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It’s a dry town no longer



Last modified: Monday, November 10, 2014
Sharon was one of only three towns in New Hampshire where beer and wine could not legally be sold or purchased.

You couldn’t order your favorite wine from a vineyard in Napa Valley to your home. Nor could you receive the beer-of-the-month if you belonged to a club.

That is, until Wednesday.

In the election Tuesday, voters in Sharon voted “yes” to allow the sale of beer and wine in their town.

Each of the four questions voters were asked about the sale of beer and wine passed by at least 60 percent.

These questions mirror N.H. liquor laws that allow a town change their status from “dry” to being able to serve alcohol. Now, the only holdouts in the state are Ellsworth and Millsfield.

However, Chet Bowles, Sharon’s town administrator, said Sharon’s adoption of these laws won’t impact the town much. Besides residents now being able to order beer and wine, Bowles doesn’t anticipate anywhere in Sharon will sell liquor.

There are no restaurants, taverns, or bed-and-breakfasts in Sharon, Bowles said on Wednesday, with Three Maples Bed and Breakfast closed. Sharon also lacks a commercial and retail zoning district.

Bowles created a web page before the election where he explained each of the questions on which voters were voting. The page was linked to the town of Sharon’s website.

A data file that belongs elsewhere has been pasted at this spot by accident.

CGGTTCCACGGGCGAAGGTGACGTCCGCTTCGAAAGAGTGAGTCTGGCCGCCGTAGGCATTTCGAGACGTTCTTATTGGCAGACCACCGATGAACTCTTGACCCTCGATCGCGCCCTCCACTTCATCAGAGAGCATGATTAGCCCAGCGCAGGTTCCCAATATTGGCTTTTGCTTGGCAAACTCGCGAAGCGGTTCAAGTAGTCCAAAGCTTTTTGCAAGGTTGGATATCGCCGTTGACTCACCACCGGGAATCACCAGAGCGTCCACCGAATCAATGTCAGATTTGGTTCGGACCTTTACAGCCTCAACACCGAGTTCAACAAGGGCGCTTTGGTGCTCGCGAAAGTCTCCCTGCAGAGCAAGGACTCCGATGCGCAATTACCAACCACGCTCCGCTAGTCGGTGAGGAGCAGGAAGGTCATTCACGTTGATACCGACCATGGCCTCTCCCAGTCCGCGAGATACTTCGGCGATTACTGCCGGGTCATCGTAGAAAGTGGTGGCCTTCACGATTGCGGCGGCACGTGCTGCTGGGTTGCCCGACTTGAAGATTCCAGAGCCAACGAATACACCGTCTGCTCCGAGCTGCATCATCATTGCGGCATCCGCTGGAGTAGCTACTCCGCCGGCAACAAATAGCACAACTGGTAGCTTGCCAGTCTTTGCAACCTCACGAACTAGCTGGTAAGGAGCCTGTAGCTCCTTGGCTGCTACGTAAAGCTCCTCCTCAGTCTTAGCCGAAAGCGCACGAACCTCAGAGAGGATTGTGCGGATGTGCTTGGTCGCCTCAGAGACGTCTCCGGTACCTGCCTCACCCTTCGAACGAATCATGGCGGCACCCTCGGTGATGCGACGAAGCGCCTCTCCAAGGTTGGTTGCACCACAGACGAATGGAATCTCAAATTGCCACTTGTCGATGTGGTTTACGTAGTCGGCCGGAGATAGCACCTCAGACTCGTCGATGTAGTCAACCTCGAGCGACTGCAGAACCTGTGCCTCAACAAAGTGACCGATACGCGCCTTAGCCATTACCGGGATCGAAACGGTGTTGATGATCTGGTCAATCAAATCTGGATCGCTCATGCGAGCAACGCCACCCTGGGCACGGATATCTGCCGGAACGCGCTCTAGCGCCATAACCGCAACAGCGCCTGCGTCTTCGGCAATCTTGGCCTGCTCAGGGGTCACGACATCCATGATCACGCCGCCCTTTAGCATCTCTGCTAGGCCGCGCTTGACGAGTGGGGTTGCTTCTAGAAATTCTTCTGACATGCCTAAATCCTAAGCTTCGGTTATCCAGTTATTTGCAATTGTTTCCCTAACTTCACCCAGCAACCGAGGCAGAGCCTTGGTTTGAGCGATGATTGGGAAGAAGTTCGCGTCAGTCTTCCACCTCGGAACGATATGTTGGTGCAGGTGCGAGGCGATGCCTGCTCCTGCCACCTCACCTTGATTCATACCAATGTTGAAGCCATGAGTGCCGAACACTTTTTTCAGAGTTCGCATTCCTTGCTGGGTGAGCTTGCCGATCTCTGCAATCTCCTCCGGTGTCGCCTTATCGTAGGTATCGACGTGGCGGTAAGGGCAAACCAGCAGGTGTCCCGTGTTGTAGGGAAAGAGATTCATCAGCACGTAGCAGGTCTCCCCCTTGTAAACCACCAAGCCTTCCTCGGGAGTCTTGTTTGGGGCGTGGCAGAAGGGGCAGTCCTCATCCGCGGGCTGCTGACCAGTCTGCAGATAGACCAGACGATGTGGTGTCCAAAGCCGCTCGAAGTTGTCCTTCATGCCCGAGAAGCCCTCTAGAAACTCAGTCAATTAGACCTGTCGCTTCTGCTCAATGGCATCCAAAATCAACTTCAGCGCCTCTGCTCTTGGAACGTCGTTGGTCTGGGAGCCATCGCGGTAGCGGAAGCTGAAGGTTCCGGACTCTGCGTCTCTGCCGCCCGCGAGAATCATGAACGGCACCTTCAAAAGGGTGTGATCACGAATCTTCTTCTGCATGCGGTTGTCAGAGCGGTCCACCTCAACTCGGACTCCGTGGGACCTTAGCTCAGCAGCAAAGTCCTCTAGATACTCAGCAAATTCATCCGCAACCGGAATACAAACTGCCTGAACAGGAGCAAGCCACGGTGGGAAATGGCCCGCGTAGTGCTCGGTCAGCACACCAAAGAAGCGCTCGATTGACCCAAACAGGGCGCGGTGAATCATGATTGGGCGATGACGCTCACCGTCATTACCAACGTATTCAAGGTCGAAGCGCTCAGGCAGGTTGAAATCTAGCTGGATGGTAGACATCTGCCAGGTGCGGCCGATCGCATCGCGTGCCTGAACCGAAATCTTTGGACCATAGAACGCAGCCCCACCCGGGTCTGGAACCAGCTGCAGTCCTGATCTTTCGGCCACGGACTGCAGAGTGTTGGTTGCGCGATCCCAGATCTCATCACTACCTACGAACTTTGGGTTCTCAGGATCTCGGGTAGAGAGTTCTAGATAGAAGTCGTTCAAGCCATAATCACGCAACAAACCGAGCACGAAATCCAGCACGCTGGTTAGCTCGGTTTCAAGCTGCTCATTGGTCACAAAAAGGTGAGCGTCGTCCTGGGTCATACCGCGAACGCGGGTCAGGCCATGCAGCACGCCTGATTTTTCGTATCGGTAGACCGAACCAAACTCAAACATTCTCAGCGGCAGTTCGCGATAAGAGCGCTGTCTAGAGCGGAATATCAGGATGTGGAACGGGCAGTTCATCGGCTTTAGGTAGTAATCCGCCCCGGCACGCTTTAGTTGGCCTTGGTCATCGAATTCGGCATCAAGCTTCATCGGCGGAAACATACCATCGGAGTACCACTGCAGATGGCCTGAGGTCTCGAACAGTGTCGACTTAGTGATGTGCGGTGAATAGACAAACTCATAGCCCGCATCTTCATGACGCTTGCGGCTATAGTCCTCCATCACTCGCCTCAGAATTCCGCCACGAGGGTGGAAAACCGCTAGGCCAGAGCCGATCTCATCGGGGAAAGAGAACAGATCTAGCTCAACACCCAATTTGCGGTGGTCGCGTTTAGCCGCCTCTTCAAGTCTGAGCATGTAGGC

On this web page, Bowles wrote that Sharon’s zoning regulations do not allow liquor to be sold at taverns, restaurants or similar establishments. For anyone hoping to create such an establishment, they would have to submit an application to the Zoning Board of Adjustment. The application would be reviewed at a public hearing, which Bowles wrote is an opportunity for residents to voice their opinions.

“In other words,” Bowles wrote, “a YES vote on this question does not automatically allow for the operation of a tavern or restaurant.”

In another question, voters were asked if they approved of state liquor store being sponsored in Sharon. This question passed 122, ‘yes,’ to 67, ‘no.’

On the web page, Bowles wrote, “We all know that will likely never happen given our exceptionally small population, our lack of a commercial/retail district, and the fact that there are already large state stores in Peterborough, Jaffrey and Rindge.”

The most impactors outcome of this vote, Bowles indicated, are residents now being able to order beer and wine from vendors, like from online websites, or vineyards and breweries.

No one exactly knows why Sharon originally become a dry town, Bowles wrote. It might have started during the Prohibition era. Bowles said Sharon being dry wasn’t much of a problem before online shopping became popular.

Residents couldn’t order liquor online. Some retailers accidentally mailed alcohol to Sharon homes, maybe because Sharon shares a zip code with Peterborough, Bowles said.

Bowles said the town sought to change Sharon’s status after Knowles heard about the personal experiences of nine or ten residents. The town began this process by sending around a petition to registered voters. If 5 percent of voters signed, it would be sent to the Secretary of State’s office. 70 of the 300 residents in Sharon signed it.

The petition was sent to the Secretary of State’s office. It was placed on last Tuesday’s general election ballot.

Bowles said he was surprised that a number of people said they signed the petition to bring the question to a town vote, even though they wanted Sharon to stay a dry town. Bowles said he had a number of people opposed to this law’s passing say they liked the fact Sharon is quirky and a dry town.